From the April 2021 issue of HealthCare Business News magazine
By Arik Eisenkraft
For decades, patient blood pressure (BP) has been measured using standardized oscillatory inflatable-cuff monitoring devices.
The measuring process requires a healthcare practitioner to wrap a cuff-based BP monitor around a patient’s upper arm, which then inflates and deflates to manipulate blood flow, creating detectable vibrations within the arteries. These vibrations are then recorded and analyzed to help clinicians understand patient cardiovascular health. For longer monitoring periods, the same process is replicated by automatic BP monitors in the hope that data accumulated over time can reveal more dynamic patient insights or even help identify deterioration. Unfortunately, due to the fact that inflating cuff-based monitors often startles patients and that monitoring BP solely on circumstance as opposed to patient lifestyle can lead to less-than-ideal patient results, these readings do not demonstrate a holistic view of patient heart health.
With advancements in both connectivity and vital-sign tracking capabilities of patient monitoring technologies, wireless wearable remote patient monitoring (RPM) devices unfold new opportunities within the cardiovascular space and healthcare overall. These devices enable us to look at real-time patient data - including BP - unencumbered by cuff-based monitors, allowing clinicians to holistically view patient status, even from a distance.
The power of accurate and continuous remote patient monitoring
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A year into the COVID-19 pandemic, healthcare professionals continue to turn to new, innovative RPM devices to prevent unnecessary hospital admissions and limit the spread of the virus. In a recent report, Insider Intelligence estimated that 30 million US patients, or 11.2% of the population, will use RPM tools by 2024—marking 28.2% growth from 23.4 million patients in 2020.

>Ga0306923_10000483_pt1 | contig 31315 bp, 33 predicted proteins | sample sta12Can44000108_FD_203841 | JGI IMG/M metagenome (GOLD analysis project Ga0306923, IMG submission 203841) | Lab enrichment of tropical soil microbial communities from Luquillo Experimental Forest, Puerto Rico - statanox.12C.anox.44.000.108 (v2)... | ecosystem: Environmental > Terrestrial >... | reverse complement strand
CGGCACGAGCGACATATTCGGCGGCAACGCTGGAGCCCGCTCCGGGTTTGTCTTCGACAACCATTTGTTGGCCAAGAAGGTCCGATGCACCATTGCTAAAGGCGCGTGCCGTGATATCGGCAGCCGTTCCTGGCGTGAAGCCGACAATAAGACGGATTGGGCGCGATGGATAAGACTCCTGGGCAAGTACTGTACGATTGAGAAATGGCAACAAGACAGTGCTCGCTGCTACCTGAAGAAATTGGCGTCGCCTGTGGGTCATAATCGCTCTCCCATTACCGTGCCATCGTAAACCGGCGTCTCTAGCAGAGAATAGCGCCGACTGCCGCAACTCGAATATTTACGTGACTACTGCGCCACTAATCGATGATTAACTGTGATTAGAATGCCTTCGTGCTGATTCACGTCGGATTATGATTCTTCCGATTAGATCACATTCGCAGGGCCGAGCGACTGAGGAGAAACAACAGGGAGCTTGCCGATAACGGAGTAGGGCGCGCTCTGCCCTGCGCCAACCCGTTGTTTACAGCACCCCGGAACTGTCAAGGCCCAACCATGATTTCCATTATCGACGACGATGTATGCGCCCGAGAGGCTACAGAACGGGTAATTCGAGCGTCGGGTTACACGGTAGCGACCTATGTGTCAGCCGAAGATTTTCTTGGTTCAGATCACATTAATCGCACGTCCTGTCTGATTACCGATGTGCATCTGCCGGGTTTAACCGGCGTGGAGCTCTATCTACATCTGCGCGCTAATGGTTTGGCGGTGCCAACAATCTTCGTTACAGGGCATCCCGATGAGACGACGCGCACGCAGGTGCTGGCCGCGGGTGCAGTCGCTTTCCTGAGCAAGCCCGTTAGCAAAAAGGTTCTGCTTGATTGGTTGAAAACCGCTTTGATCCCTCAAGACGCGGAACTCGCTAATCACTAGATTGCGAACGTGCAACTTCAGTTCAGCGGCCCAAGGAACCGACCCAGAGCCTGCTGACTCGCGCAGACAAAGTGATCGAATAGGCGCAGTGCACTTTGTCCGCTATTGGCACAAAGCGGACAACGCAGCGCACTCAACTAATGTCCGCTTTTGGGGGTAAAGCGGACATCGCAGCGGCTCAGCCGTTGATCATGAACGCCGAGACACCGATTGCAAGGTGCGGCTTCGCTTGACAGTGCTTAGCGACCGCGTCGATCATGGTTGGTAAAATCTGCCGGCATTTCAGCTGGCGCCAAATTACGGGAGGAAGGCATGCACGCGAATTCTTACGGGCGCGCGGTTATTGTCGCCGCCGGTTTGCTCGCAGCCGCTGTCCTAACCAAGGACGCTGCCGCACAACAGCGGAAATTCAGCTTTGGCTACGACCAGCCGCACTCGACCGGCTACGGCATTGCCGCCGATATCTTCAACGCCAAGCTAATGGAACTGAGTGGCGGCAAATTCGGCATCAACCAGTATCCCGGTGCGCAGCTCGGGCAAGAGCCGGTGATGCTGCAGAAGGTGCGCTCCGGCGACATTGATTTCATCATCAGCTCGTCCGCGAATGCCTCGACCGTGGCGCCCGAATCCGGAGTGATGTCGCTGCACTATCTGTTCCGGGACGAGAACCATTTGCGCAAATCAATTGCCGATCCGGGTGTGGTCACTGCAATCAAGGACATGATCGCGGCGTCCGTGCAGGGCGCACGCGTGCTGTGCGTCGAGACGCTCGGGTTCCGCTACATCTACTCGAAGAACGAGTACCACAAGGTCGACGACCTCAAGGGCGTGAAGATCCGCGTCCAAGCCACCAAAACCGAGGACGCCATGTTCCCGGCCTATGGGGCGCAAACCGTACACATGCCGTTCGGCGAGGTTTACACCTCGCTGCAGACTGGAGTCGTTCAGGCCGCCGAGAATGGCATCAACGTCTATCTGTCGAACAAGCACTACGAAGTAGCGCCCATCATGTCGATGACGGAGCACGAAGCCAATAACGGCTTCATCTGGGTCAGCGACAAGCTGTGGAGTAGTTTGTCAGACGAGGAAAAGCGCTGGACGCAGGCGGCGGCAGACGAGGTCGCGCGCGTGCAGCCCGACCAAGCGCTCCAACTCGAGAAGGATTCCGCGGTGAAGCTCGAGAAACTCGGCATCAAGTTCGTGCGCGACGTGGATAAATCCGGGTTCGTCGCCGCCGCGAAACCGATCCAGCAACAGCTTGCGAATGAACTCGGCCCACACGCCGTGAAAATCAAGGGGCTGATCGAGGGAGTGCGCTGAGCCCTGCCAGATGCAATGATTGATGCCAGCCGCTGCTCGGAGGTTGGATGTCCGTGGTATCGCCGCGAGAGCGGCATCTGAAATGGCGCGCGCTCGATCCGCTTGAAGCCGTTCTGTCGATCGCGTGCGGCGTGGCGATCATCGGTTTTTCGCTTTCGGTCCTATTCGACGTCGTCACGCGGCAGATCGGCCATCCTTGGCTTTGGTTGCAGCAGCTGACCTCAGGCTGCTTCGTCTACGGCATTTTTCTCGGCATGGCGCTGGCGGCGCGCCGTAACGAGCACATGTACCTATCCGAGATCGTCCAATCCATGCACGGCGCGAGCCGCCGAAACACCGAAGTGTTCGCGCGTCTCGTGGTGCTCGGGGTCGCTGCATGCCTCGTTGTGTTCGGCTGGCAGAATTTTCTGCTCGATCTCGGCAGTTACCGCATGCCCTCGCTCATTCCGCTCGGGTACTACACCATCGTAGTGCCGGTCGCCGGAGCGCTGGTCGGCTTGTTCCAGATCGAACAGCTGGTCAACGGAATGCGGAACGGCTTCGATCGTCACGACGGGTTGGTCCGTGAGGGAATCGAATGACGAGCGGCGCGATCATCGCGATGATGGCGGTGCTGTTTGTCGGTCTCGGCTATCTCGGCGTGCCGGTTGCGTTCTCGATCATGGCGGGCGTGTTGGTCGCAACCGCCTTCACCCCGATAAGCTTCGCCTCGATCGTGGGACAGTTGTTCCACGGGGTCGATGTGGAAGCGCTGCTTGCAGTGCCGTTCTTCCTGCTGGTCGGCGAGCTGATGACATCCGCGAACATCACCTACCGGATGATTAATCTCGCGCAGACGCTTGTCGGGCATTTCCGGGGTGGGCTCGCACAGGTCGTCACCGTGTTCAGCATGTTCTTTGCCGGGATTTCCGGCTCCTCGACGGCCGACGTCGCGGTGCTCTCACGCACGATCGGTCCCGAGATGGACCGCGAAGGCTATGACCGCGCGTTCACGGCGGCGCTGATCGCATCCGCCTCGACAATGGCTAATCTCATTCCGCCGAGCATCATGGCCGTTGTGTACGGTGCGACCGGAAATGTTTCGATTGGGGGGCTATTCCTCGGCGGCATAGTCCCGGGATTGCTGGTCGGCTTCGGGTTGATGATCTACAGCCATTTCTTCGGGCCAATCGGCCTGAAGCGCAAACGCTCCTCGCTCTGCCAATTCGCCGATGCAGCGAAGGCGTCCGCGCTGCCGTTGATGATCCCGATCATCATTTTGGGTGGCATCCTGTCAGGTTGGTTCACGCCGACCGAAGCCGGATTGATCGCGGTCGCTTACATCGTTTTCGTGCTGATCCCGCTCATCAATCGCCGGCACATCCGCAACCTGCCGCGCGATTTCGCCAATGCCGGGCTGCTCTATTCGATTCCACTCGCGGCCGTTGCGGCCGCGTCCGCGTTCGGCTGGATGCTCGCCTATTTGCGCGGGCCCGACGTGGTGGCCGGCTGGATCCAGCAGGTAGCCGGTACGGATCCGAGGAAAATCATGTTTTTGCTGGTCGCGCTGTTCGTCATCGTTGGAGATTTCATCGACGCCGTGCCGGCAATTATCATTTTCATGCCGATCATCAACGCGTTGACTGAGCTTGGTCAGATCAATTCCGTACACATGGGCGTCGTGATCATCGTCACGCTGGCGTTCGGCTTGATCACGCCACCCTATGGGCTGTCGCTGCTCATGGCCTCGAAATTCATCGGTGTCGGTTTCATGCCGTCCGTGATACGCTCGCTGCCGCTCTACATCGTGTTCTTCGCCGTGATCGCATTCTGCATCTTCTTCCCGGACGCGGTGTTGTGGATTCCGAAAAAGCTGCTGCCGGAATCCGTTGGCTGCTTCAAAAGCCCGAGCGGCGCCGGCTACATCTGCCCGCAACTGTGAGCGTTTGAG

The reasoning behind this growing trend - beyond the remote aspect of these technologies during times of pandemic - is that wearable hospital-grade monitoring devices yield accurate results with minimal involvement from health staff. With regards to BP monitoring, the “white coat effect,” or the alerting reaction to a physician's visit which is known to induce a rise in BP, serves as a primary example of patient results being influenced by in-person vital-sign assessments.
This highlights an additional benefit, in that medical-grade RPM devices allow providers to aggregate patient results over long periods of time without constraining patient lifestyles. This means that vital-sign measurements can be taken and analyzed while patients are eating, walking and sleeping, resulting in accurate readings that properly portray patient health correlating with their actual lifestyle, not only when they have a BP cuff on their arm in a clinician’s office or breaking from their daily activities to self-monitor.